Virginia’s same-sex marriage ban must be restored because the state’s public policy is “to procreate and protect children,” a lawyer seeking revival of the now-unconstitutional restriction told a U.S. appeals court.
Marriage is for separate sexes only, David B. Oakley, who represents Norfolk, Virginia court clerk George Schaefer, said in court today. Its purpose is to create offspring and that is a tradition in the state dating back centuries, he said.
“That sounds like a totalitarian system,” replied U.S. Circuit Judge Roger L. Gregory, a member of the three-judge panel of the U.S. Court of Appeals in Richmond, Virginia. Gregory’s comments during the 75-minute argument clashed with the approach of U.S. Circuit Judge Paul V. Niemeyer, a fellow panel member who asked whether the voter-approved amendment against gay nuptials wasn’t an issue for the state to decide.
Opponents of same-sex marriage have sustained a spate of courtroom setbacks in the wake of a U.S. Supreme Court decision last year to strike down a law that limited federal recognition of marriages to those made up of one man and one woman.
Eleven state and federal courts have ruled in favor of gay marriage rights since the high court’s June decision, including an Arkansas judge on May 9. Many of those rulings, including the one by Norfolk U.S. District Judge Arenda Wright Allen that’s the subject of today’s arguments, have been put on hold pending the outcome of appeals.
The Richmond-based appellate court, which hears cases from lower-level federal courts in Virginia, West Virginia, North Carolina, South Carolina and Maryland, is the second this year to consider the issue of legalizing same-sex marriage.
A U.S. appeals court in Denver last month heard arguments on bids to reverse trial court decisions by judges in Utah and Oklahoma that struck down those states’ gay marriage prohibitions. A Detroit judge’s decision to invalidate Michigan’s restriction is being appealed to a Cincinnati-based panel.
“This case is particularly appealing because Virginia is the state of Loving v. Virginia,” McClain said, referring to the high court’s 1967 decision to strike down the state’s bar on interracial marriage. The chance to couch its same-sex marriage decision in another Virginia ruling “might make it more attractive” than the others, she said.
Still, the Oklahoma and Utah cases, because they were argued first, may be decided first, she said, while the Detroit decision came after a full-blown trial.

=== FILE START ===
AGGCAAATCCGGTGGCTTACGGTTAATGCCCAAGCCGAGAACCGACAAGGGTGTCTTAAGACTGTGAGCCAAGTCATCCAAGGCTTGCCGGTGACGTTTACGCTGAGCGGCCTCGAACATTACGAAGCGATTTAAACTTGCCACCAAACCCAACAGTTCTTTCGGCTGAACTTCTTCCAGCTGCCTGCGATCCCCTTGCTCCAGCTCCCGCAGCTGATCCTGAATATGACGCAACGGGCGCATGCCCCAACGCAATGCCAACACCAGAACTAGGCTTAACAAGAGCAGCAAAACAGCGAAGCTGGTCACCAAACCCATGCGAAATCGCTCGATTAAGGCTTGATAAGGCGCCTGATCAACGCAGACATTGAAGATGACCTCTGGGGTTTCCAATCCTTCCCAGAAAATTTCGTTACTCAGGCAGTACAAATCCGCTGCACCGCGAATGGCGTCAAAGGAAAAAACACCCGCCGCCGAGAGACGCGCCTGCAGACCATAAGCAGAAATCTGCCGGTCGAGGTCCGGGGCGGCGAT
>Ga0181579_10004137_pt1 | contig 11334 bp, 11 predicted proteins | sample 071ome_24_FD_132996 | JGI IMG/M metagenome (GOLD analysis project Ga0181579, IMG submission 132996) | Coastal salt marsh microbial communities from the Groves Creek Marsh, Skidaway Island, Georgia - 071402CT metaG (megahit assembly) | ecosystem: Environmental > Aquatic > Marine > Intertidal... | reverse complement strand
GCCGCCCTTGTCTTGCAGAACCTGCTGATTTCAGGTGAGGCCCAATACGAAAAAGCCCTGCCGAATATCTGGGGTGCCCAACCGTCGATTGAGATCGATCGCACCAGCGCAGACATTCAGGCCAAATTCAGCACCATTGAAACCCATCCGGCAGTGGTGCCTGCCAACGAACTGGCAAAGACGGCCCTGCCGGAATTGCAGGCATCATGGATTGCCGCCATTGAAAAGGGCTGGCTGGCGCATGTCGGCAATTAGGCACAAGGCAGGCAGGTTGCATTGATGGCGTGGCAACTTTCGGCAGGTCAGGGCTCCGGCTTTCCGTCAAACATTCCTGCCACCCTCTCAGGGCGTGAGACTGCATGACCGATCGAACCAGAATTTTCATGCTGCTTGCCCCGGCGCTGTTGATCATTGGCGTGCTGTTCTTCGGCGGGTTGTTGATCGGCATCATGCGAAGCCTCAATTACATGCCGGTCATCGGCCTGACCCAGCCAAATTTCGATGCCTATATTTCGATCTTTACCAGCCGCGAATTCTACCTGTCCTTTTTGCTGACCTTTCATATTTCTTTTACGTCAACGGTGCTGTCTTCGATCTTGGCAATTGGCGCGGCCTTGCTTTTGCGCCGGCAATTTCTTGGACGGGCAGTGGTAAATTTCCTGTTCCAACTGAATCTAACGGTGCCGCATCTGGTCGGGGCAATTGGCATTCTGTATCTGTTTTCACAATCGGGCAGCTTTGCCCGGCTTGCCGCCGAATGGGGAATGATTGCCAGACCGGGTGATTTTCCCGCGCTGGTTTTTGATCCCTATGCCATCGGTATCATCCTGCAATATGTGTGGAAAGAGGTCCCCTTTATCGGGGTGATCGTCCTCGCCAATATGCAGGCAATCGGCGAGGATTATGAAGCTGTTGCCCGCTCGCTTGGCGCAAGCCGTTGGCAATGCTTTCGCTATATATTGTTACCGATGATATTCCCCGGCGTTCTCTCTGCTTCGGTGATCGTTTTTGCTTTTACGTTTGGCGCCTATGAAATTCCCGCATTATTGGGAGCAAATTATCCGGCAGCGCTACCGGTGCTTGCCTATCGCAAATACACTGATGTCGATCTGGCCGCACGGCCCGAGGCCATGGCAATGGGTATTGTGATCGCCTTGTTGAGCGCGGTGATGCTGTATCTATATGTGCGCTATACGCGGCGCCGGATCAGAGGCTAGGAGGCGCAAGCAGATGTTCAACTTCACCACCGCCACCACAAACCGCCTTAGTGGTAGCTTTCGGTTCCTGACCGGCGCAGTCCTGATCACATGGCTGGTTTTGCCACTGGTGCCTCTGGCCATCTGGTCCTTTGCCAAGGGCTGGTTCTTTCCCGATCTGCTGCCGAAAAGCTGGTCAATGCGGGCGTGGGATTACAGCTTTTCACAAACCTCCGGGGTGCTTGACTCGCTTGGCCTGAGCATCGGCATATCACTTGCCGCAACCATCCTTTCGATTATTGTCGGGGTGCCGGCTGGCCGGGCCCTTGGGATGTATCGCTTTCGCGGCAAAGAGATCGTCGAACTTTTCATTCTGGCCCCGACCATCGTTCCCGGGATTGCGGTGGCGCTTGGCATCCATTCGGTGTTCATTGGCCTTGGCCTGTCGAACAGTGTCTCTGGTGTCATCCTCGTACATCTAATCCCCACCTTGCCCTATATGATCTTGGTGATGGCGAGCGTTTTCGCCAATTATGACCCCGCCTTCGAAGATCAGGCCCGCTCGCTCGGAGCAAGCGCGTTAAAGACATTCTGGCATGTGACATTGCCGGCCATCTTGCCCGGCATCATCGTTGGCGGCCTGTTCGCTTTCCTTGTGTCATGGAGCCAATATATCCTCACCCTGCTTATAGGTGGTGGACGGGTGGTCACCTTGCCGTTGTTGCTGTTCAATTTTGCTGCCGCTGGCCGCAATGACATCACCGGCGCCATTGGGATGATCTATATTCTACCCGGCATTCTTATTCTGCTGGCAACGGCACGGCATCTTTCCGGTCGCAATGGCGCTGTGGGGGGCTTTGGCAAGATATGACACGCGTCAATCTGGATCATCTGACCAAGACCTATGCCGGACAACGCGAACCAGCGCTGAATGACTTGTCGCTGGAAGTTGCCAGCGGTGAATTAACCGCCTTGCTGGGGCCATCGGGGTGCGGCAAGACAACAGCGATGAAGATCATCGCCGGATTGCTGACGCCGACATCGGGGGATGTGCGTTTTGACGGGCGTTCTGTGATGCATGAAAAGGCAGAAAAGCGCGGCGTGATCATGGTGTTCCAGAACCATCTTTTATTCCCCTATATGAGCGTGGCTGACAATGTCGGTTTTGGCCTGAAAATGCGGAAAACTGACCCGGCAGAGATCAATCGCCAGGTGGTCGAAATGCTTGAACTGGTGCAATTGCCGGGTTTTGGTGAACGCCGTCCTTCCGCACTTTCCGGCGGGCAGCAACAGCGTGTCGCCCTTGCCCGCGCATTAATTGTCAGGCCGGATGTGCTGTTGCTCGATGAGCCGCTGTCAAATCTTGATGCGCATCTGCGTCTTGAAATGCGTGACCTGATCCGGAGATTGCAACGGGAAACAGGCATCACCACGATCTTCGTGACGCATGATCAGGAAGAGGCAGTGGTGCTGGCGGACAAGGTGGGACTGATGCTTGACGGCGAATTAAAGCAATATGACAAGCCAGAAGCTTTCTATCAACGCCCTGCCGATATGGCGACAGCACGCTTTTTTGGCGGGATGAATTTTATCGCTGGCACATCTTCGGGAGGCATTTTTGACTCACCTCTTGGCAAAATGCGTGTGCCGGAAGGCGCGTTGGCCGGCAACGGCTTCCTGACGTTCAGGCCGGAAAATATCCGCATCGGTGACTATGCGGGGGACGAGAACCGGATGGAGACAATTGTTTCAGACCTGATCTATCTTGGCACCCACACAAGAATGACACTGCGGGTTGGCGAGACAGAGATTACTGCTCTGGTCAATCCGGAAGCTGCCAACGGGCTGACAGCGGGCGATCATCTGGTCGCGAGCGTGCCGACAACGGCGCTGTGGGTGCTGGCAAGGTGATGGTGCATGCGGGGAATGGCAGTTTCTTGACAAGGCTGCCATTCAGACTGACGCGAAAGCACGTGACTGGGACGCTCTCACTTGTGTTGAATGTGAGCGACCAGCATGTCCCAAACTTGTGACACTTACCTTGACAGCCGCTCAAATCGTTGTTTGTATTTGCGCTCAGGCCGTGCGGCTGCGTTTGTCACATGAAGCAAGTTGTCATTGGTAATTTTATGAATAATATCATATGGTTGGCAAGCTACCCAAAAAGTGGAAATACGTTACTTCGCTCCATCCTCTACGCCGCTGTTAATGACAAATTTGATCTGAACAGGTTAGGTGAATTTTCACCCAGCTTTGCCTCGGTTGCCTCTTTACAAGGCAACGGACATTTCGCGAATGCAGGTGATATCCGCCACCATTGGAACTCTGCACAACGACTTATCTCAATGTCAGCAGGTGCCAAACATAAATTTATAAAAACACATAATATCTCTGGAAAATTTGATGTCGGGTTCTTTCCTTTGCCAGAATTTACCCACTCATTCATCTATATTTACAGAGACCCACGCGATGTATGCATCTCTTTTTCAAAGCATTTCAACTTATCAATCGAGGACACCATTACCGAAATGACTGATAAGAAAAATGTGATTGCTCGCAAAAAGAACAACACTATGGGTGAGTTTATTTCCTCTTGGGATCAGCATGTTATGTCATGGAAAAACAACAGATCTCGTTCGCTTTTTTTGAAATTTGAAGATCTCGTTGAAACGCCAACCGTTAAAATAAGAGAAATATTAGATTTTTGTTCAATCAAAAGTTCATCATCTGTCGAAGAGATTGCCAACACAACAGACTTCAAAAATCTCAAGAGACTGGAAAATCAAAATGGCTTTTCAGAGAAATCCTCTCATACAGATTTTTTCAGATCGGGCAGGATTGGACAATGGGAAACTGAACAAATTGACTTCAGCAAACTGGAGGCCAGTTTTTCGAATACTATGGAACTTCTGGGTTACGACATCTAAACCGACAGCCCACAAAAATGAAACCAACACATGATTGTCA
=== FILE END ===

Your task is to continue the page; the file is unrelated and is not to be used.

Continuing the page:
At today’s hearing in Richmond, Niemeyer , named to the court by Republican U.S. President George H.W. Bush, expressed skepticism about the departure from settled law represented by Allen’s ruling.
While plaintiffs’ lawyer Theodore Olson argued the state’s ban had singled out a class of Virginians for discrimination, Niemeyer said man-woman marriage has been recognized for thousands of years, while same-sex marriage has a much shorter history.
“You cannot make that union the same,” the judge said.
Same-sex marriage has been legalized by court ruling, popular vote or legislative fiat in 22 U.S. states plus the District of Columbia.
The third member of today’s panel was U.S. Circuit Judge Henry F. Floyd, a 2011 nominee of Democratic President Barack Obama.
Austin Nimocks, representing Prince William County court clerk Michele McQuigg, argued that Wright’s February decision “lays waste to public policy.”
Gregory, a 2000 recess appointment of Democratic U.S. President Bill Clinton, who was nominated to the same position by his successor, Republican George W. Bush, in 2001 said child-rearing is a goal of heterosexual and homosexual married couples.
“Why does Virginia want to rip that embracement from the child?” he asked Nimocks, an attorney with the Scottsdale, Arizona-based Christian advocacy group Alliance Defending Freedom.
Virginia Attorney General Mark Herring, who took office this year, called the state’s ban unconstitutional, and opposed the bid for reinstatement. Solicitor General Stuart Raphael represented the state at today’s proceedings.
He told the court the U.S. constitution’s Bill of Rights takes precedence over states’ rights on the issue of same-sex marriage.
“We have a brand-new relationship” in these marriages, Niemeyer responded. “We have to look at it and whether it is up to the Constitution or the states.”
Herring, a Democrat, issued a statement after today’s hearing in which he commended the state for taking the lead on a civil rights issue.
“Nothing that was said in the courtroom today alters the basic incompatibility of this discriminatory ban with the protections guaranteed by our constitution,” the attorney general said.
The cases are Bostic v. Schaefer, 14-1167, Bostic v. Rainey, 14-1169 and Bostic v. McQuigg, 14-1173, U.S. Court of Appeals for the Fourth Circuit (Richmond).
To contact the reporter on this story: Andrew Harris in federal court in Chicago at firstname.lastname@example.org; Peter Galuszka in U.S. Court of Appeals in Richmond, Virginia, at email@example.com.
To contact the editors responsible for this story: Michael Hytha at firstname.lastname@example.org Fred Strasser, Joe Schneider